Why Get A Blood Pressure Test
A blood pressure test measures the force in your arteries as your heart beats. This test is done either as part of a routine health checkup or as a screening for high blood pressure, known as hypertension. Your blood pressure measurement consists of two numbers; your systolic blood pressure, which is the first and higher number that measures the pressure inside your arteries during heartbeats, and your diastolic blood pressure, which is the second and lower number that measures the pressure inside your arteries when the heart rests between beats.
Screening for hypertension is important, as this affects millions of adults in the United States and if left unmanaged, can increase your risk of heart disease, heart attack, and stroke. Although less common, blood pressure tests can also screen for low blood pressure, known as hypotension.
When To Get Checked
How often you get your blood pressure checked depends on your age and overall health, so it can vary for each person. The general recommendations are that people aged 18 and older with typically normal blood pressure and no risk factors for heart disease should get checked at least once every two to five years.
People aged 40 and older, or younger with an increased risk of high blood pressure, should get their blood pressure numbers checked every year. People who have been diagnosed with chronic health conditions such as heart disease and high or low blood pressure may need to get checked even more frequently.
If you are at risk of high or low blood pressure, your doctor may also recommend that you frequently check your blood pressure at home and keep a log of the results.
How To Prepare
There are a couple things you can do before getting screened to help achieve the most accurate blood pressure reading. These include avoiding tobacco smoke, exercise, and caffeine at least 30 minutes to an hour before your test, as these factors can increase your blood pressure and heart rate. It can also help to wear a short sleeved shirt so the blood pressure cuff is able to be placed more easily around your arm.
How The Test Works
For your blood pressure test, you will be asked to sit in a chair with your feet placed flat on the ground. Your arm will be placed on a table or other elevated surface so that it rests at heart level. The blood pressure cuff will be placed around the top part of your arm, with the bottom of the cuff lying just above your elbow. It’s important that the cuff fits well, as the readings can provide inaccurate results if the cuff is too big or too small.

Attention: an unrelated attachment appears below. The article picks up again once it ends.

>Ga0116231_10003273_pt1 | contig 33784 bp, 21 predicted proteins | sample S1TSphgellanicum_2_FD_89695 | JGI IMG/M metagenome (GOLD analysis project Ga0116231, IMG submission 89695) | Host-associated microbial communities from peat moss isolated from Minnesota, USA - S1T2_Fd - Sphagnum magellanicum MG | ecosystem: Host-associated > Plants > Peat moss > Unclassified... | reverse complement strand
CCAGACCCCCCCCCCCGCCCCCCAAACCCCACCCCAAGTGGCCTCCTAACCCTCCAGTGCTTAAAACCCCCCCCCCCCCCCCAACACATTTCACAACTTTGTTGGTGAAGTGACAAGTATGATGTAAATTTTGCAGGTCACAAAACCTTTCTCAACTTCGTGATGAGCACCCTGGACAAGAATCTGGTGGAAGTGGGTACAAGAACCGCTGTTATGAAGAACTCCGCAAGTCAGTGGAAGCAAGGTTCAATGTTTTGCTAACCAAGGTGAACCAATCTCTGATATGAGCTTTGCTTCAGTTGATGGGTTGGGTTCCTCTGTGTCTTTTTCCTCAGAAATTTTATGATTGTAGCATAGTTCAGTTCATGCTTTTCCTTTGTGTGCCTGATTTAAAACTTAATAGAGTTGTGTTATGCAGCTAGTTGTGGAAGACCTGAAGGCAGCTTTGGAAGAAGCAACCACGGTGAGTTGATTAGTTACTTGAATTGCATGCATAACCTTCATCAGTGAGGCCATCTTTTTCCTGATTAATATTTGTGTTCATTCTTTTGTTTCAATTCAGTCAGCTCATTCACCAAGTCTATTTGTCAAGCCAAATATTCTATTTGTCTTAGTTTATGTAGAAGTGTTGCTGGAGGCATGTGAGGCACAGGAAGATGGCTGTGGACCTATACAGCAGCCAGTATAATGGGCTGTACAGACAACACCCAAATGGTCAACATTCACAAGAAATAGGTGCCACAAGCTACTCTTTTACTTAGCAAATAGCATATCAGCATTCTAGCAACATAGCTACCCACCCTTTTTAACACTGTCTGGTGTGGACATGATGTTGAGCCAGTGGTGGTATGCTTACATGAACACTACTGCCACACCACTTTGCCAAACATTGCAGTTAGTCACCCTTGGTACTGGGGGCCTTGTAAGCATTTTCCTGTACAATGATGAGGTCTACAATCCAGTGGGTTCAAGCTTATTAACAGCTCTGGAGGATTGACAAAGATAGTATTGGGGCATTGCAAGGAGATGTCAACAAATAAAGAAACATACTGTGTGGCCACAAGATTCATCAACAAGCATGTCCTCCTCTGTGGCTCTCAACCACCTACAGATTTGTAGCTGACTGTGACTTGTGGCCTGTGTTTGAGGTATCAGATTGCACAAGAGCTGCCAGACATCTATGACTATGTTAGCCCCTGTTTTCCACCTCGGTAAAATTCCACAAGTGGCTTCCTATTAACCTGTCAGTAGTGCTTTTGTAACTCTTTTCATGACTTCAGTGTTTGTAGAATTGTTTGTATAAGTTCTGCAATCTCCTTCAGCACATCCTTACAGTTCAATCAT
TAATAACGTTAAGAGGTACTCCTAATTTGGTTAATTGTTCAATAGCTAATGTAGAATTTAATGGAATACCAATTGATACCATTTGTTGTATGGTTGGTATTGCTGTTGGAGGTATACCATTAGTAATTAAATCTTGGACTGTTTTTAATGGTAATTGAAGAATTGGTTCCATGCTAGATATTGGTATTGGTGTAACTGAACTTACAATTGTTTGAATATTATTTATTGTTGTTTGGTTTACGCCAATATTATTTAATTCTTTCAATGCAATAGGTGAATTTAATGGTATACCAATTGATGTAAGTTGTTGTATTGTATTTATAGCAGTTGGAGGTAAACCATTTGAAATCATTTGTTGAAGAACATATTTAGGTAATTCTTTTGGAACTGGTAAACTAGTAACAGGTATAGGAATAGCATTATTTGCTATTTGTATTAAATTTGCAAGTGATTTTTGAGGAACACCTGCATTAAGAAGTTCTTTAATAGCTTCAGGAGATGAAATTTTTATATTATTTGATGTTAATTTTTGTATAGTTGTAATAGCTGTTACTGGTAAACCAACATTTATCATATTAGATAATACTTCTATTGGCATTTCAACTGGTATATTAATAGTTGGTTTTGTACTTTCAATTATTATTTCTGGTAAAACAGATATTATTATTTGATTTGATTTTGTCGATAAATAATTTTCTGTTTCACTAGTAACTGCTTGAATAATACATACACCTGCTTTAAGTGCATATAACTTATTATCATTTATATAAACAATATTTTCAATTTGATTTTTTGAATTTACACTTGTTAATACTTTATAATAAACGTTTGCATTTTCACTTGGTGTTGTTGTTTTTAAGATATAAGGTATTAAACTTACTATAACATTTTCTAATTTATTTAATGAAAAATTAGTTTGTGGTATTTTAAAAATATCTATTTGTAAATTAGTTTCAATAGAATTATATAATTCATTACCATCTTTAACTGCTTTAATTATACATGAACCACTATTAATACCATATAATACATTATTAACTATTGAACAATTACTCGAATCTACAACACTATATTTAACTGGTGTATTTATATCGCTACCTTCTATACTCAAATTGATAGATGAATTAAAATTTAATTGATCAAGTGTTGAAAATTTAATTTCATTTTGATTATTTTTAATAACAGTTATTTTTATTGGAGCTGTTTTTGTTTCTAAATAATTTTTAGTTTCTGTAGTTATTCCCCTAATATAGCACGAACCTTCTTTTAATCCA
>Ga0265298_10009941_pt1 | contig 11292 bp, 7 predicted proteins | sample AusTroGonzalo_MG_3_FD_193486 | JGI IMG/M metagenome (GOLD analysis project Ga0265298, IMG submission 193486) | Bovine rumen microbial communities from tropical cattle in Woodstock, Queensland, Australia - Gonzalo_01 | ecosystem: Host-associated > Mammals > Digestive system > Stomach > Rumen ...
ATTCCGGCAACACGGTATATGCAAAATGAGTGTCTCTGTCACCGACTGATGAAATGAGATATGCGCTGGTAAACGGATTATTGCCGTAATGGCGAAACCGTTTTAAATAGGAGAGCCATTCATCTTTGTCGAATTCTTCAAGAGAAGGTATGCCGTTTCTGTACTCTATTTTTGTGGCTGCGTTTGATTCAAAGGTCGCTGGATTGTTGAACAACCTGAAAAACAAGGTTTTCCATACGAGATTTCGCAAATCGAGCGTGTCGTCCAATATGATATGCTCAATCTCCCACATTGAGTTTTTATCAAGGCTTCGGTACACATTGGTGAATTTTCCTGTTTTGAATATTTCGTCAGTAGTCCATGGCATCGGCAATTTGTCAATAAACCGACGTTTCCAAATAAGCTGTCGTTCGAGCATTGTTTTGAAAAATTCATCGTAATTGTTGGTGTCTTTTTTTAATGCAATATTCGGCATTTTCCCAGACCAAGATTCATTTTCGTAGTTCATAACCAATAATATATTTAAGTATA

Once the cuff is placed on your arm, your doctor will take either an automated or manual blood pressure reading. For a manual measurement, your doctor will place a stethoscope over the major artery in your upper arm to listen to blood flow. The cuff is then inflated with a small pump, which squeezes the arm as it inflates. Blood flow through the artery is temporarily disrupted due to this inflation.
Your doctor will then slowly release the air in the cuff to restore blood flow, listening to your blood flow and pulse and measuring your blood pressure as this happens. For an automated measurement, the blood pressure cuff automatically inflates and measures your pulse. In this case, a stethoscope is not needed. It takes only about one minute to receive a blood pressure measurement.
What The Results Mean
Blood pressure is divided into four different categories. If the systolic number is below 120 and the diastolic number is below 80, this means you have normal blood pressure. In this case, all you must do is maintain a healthy lifestyle. If the systolic number is between 120-129 and the diastolic number is below 80, this means you have elevated blood pressure. You should adopt a healthy lifestyle to bring your blood pressure back to normal.
If the systolic number is between 130-139 or the diastolic number is between 80-89, this means you have Stage 1 high blood pressure, and should talk to your doctor about receiving medication. If the systolic number is 140 or higher or the diastolic number is 90 or higher, this means you have Stage 2 high blood pressure, and you should adopt a healthy lifestyle along with taking one or more medications. Stage 1 and 2 high blood pressure mean you are at an increased risk of developing heart disease.